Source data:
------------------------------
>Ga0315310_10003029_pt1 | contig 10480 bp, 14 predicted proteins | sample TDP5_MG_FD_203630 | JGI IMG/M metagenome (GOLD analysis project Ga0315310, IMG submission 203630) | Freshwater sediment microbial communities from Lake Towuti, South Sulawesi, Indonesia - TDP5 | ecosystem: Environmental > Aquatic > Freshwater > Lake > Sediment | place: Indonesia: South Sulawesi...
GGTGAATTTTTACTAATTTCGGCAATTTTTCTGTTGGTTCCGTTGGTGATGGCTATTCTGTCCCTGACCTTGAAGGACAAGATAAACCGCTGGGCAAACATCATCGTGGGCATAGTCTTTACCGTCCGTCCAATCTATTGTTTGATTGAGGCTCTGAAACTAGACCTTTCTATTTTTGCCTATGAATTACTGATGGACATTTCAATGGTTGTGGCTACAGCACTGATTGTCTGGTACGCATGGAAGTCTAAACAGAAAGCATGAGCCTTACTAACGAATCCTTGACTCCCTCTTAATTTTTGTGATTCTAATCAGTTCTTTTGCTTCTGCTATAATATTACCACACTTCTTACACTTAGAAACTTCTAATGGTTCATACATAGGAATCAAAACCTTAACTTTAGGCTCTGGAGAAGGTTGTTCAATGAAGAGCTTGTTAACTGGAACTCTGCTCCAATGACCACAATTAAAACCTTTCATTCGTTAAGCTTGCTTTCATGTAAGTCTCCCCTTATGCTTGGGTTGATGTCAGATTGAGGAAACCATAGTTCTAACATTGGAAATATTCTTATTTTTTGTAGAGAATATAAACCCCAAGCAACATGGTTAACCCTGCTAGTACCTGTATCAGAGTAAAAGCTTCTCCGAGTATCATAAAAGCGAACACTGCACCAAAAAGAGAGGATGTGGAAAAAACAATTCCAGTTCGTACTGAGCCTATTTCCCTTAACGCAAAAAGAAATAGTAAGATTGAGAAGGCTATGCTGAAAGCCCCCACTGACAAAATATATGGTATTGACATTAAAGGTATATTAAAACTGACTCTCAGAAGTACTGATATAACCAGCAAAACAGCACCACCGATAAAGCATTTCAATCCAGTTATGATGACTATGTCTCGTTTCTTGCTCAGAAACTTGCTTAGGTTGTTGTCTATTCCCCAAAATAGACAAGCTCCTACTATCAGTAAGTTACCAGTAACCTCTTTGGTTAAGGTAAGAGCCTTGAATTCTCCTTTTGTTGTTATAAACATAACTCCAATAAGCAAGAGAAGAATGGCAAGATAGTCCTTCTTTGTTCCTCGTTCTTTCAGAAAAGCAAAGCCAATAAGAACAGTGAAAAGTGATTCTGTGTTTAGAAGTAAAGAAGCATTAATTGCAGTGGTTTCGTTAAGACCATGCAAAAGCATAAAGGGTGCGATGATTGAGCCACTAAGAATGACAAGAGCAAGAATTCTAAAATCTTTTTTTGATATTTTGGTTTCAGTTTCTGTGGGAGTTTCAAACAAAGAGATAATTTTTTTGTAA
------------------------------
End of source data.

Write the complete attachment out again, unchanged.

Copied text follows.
>Ga0315310_10003029_pt1 | contig 10480 bp, 14 predicted proteins | sample TDP5_MG_FD_203630 | JGI IMG/M metagenome (GOLD analysis project Ga0315310, IMG submission 203630) | Freshwater sediment microbial communities from Lake Towuti, South Sulawesi, Indonesia - TDP5 | ecosystem: Environmental > Aquatic > Freshwater > Lake > Sediment | place: Indonesia: South Sulawesi...
GGTGAATTTTTACTAATTTCGGCAATTTTTCTGTTGGTTCCGTTGGTGATGGCTATTCTGTCCCTGACCTTGAAGGACAAGATAAACCGCTGGGCAAACATCATCGTGGGCATAGTCTTTACCGTCCGTCCAATCTATTGTTTGATTGAGGCTCTGAAACTAGACCTTTCTATTTTTGCCTATGAATTACTGATGGACATTTCAATGGTTGTGGCTACAGCACTGATTGTCTGGTACGCATGGAAGTCTAAACAGAAAGCATGAGCCTTACTAACGAATCCTTGACTCCCTCTTAATTTTTGTGATTCTAATCAGTTCTTTTGCTTCTGCTATAATATTACCACACTTCTTACACTTAGAAACTTCTAATGGTTCATACATAGGAATCAAAACCTTAACTTTAGGCTCTGGAGAAGGTTGTTCAATGAAGAGCTTGTTAACTGGAACTCTGCTCCAATGACCACAATTAAAACCTTTCATTCGTTAAGCTTGCTTTCATGTAAGTCTCCCCTTATGCTTGGGTTGATGTCAGATTGAGGAAACCATAGTTCTAACATTGGAAATATTCTTATTTTTTGTAGAGAATATAAACCCCAAGCAACATGGTTAACCCTGCTAGTACCTGTATCAGAGTAAAAGCTTCTCCGAGTATCATAAAAGCGAACACTGCACCAAAAAGAGAGGATGTGGAAAAAACAATTCCAGTTCGTACTGAGCCTATTTCCCTTAACGCAAAAAGAAATAGTAAGATTGAGAAGGCTATGCTGAAAGCCCCCACTGACAAAATATATGGTATTGACATTAAAGGTATATTAAAACTGACTCTCAGAAGTACTGATATAACCAGCAAAACAGCACCACCGATAAAGCATTTCAATCCAGTTATGATGACTATGTCTCGTTTCTTGCTCAGAAACTTGCTTAGGTTGTTGTCTATTCCCCAAAATAGACAAGCTCCTACTATCAGTAAGTTACCAGTAACCTCTTTGGTTAAGGTAAGAGCCTTGAATTCTCCTTTTGTTGTTATAAACATAACTCCAATAAGCAAGAGAAGAATGGCAAGATAGTCCTTCTTTGTTCCTCGTTCTTTCAGAAAAGCAAAGCCAATAAGAACAGTGAAAAGTGATTCTGTGTTTAGAAGTAAAGAAGCATTAATTGCAGTGGTTTCGTTAAGACCATGCAAAAGCATAAAGGGTGCGATGATTGAGCCACTAAGAATGACAAGAGCAAGAATTCTAAAATCTTTTTTTGATATTTTGGTTTCAGTTTCTGTGGGAGTTTCAAACAAAGAGATAATTTTTTTGTAA